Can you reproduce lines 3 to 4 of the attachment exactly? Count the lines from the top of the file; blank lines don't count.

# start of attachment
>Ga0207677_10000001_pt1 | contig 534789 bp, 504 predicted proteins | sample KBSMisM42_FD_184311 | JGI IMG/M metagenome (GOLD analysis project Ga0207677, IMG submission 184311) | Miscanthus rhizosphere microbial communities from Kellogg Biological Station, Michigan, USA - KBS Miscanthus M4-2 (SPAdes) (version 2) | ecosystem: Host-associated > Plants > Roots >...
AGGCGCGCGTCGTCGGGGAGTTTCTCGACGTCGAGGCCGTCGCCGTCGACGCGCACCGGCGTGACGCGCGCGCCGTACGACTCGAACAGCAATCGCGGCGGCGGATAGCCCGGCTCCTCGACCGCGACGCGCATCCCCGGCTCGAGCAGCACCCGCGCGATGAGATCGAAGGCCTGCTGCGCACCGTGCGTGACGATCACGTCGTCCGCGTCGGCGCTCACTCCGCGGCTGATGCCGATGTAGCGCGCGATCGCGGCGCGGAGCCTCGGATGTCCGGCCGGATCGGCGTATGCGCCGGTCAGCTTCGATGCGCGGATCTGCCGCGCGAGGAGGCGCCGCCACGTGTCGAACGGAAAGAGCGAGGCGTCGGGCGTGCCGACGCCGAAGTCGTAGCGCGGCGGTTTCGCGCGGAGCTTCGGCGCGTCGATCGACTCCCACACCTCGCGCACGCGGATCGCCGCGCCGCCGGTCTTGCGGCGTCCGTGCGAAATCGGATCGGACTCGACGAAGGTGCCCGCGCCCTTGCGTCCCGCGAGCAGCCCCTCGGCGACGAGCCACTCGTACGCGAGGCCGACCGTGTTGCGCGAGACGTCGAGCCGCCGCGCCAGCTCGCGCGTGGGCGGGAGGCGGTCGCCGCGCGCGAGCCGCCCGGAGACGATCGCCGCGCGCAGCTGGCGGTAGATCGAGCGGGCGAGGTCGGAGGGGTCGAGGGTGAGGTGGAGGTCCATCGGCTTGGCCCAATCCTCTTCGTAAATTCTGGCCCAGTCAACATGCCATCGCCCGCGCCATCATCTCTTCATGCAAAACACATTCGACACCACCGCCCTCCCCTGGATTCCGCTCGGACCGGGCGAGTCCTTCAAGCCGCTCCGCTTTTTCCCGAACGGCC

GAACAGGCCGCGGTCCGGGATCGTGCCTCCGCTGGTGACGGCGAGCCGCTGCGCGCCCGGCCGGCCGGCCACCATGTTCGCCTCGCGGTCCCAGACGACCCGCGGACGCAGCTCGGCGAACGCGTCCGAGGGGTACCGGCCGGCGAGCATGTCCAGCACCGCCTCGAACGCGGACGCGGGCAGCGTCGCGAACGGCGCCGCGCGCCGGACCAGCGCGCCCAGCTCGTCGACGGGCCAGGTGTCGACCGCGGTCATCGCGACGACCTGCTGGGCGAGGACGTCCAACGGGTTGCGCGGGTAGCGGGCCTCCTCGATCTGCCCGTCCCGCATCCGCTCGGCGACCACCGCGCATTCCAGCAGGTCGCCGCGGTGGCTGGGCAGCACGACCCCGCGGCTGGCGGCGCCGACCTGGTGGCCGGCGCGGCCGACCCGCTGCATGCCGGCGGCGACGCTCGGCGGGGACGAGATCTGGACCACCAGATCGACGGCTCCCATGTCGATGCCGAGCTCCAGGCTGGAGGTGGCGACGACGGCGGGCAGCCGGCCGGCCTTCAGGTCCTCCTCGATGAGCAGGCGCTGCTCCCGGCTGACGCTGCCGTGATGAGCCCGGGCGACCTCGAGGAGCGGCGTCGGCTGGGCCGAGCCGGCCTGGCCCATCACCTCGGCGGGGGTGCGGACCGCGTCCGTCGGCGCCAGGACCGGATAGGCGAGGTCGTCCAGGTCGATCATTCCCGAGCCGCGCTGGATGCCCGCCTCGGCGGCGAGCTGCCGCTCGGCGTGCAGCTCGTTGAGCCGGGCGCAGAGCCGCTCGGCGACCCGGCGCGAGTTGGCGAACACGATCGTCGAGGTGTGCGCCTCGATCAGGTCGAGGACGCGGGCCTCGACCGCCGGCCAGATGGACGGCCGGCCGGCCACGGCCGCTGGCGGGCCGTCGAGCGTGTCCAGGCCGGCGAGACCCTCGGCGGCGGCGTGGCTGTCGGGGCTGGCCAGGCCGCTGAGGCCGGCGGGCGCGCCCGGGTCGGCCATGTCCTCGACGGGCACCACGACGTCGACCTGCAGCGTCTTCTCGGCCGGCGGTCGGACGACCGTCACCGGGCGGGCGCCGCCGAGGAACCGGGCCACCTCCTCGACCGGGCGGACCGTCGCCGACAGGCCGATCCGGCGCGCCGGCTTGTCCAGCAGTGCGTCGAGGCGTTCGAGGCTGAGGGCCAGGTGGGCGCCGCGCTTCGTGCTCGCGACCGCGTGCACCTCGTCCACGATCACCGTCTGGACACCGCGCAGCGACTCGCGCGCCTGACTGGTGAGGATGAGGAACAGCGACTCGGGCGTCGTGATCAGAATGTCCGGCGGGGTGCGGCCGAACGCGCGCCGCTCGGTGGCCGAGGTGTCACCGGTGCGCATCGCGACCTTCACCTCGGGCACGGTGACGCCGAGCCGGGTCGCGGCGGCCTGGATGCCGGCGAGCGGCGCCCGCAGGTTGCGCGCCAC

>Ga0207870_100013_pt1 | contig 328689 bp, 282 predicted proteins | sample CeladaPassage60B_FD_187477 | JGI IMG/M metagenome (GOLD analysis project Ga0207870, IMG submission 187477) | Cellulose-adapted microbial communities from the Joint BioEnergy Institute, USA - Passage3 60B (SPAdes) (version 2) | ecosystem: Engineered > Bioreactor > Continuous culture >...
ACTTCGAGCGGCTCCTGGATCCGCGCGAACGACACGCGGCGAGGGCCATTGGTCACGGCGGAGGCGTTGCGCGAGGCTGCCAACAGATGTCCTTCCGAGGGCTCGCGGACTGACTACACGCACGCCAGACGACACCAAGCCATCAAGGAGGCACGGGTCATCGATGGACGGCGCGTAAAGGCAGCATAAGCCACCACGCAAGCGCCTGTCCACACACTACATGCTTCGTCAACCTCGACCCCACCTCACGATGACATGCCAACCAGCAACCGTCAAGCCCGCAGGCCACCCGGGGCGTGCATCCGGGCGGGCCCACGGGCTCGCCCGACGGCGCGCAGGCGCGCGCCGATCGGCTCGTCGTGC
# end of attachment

GAACAGGCCGCGGTCCGGGATCGTGCCTCCGCTGGTGACGGCGAGCCGCTGCGCGCCCGGCCGGCCGGCCACCATGTTCGCCTCGCGGTCCCAGACGACCCGCGGACGCAGCTCGGCGAACGCGTCCGAGGGGTACCGGCCGGCGAGCATGTCCAGCACCGCCTCGAACGCGGACGCGGGCAGCGTCGCGAACGGCGCCGCGCGCCGGACCAGCGCGCCCAGCTCGTCGACGGGCCAGGTGTCGACCGCGGTCATCGCGACGACCTGCTGGGCGAGGACGTCCAACGGGTTGCGCGGGTAGCGGGCCTCCTCGATCTGCCCGTCCCGCATCCGCTCGGCGACCACCGCGCATTCCAGCAGGTCGCCGCGGTGGCTGGGCAGCACGACCCCGCGGCTGGCGGCGCCGACCTGGTGGCCGGCGCGGCCGACCCGCTGCATGCCGGCGGCGACGCTCGGCGGGGACGAGATCTGGACCACCAGATCGACGGCTCCCATGTCGATGCCGAGCTCCAGGCTGGAGGTGGCGACGACGGCGGGCAGCCGGCCGGCCTTCAGGTCCTCCTCGATGAGCAGGCGCTGCTCCCGGCTGACGCTGCCGTGATGAGCCCGGGCGACCTCGAGGAGCGGCGTCGGCTGGGCCGAGCCGGCCTGGCCCATCACCTCGGCGGGGGTGCGGACCGCGTCCGTCGGCGCCAGGACCGGATAGGCGAGGTCGTCCAGGTCGATCATTCCCGAGCCGCGCTGGATGCCCGCCTCGGCGGCGAGCTGCCGCTCGGCGTGCAGCTCGTTGAGCCGGGCGCAGAGCCGCTCGGCGACCCGGCGCGAGTTGGCGAACACGATCGTCGAGGTGTGCGCCTCGATCAGGTCGAGGACGCGGGCCTCGACCGCCGGCCAGATGGACGGCCGGCCGGCCACGGCCGCTGGCGGGCCGTCGAGCGTGTCCAGGCCGGCGAGACCCTCGGCGGCGGCGTGGCTGTCGGGGCTGGCCAGGCCGCTGAGGCCGGCGGGCGCGCCCGGGTCGGCCATGTCCTCGACGGGCACCACGACGTCGACCTGCAGCGTCTTCTCGGCCGGCGGTCGGACGACCGTCACCGGGCGGGCGCCGCCGAGGAACCGGGCCACCTCCTCGACCGGGCGGACCGTCGCCGACAGGCCGATCCGGCGCGCCGGCTTGTCCAGCAGTGCGTCGAGGCGTTCGAGGCTGAGGGCCAGGTGGGCGCCGCGCTTCGTGCTCGCGACCGCGTGCACCTCGTCCACGATCACCGTCTGGACACCGCGCAGCGACTCGCGCGCCTGACTGGTGAGGATGAGGAACAGCGACTCGGGCGTCGTGATCAGAATGTCCGGCGGGGTGCGGCCGAACGCGCGCCGCTCGGTGGCCGAGGTGTCACCGGTGCGCATCGCGACCTTCACCTCGGGCACGGTGACGCCGAGCCGGGTCGCGGCGGCCTGGATGCCGGCGAGCGGCGCCCGCAGGTTGCGCGCCAC

>Ga0207870_100013_pt1 | contig 328689 bp, 282 predicted proteins | sample CeladaPassage60B_FD_187477 | JGI IMG/M metagenome (GOLD analysis project Ga0207870, IMG submission 187477) | Cellulose-adapted microbial communities from the Joint BioEnergy Institute, USA - Passage3 60B (SPAdes) (version 2) | ecosystem: Engineered > Bioreactor > Continuous culture >...